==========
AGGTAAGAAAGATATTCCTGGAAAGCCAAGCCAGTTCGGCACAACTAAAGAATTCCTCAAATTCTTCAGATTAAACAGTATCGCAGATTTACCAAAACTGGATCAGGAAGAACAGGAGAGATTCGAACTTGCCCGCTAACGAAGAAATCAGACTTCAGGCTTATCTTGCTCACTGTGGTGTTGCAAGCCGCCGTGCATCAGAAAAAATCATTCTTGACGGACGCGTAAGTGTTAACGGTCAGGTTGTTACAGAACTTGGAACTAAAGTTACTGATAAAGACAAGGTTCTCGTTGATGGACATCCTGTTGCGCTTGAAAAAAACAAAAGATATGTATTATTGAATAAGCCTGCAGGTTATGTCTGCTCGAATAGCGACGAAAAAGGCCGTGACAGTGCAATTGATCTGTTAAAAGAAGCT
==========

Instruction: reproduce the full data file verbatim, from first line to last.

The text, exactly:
AGGTAAGAAAGATATTCCTGGAAAGCCAAGCCAGTTCGGCACAACTAAAGAATTCCTCAAATTCTTCAGATTAAACAGTATCGCAGATTTACCAAAACTGGATCAGGAAGAACAGGAGAGATTCGAACTTGCCCGCTAACGAAGAAATCAGACTTCAGGCTTATCTTGCTCACTGTGGTGTTGCAAGCCGCCGTGCATCAGAAAAAATCATTCTTGACGGACGCGTAAGTGTTAACGGTCAGGTTGTTACAGAACTTGGAACTAAAGTTACTGATAAAGACAAGGTTCTCGTTGATGGACATCCTGTTGCGCTTGAAAAAAACAAAAGATATGTATTATTGAATAAGCCTGCAGGTTATGTCTGCTCGAATAGCGACGAAAAAGGCCGTGACAGTGCAATTGATCTGTTAAAAGAAGCT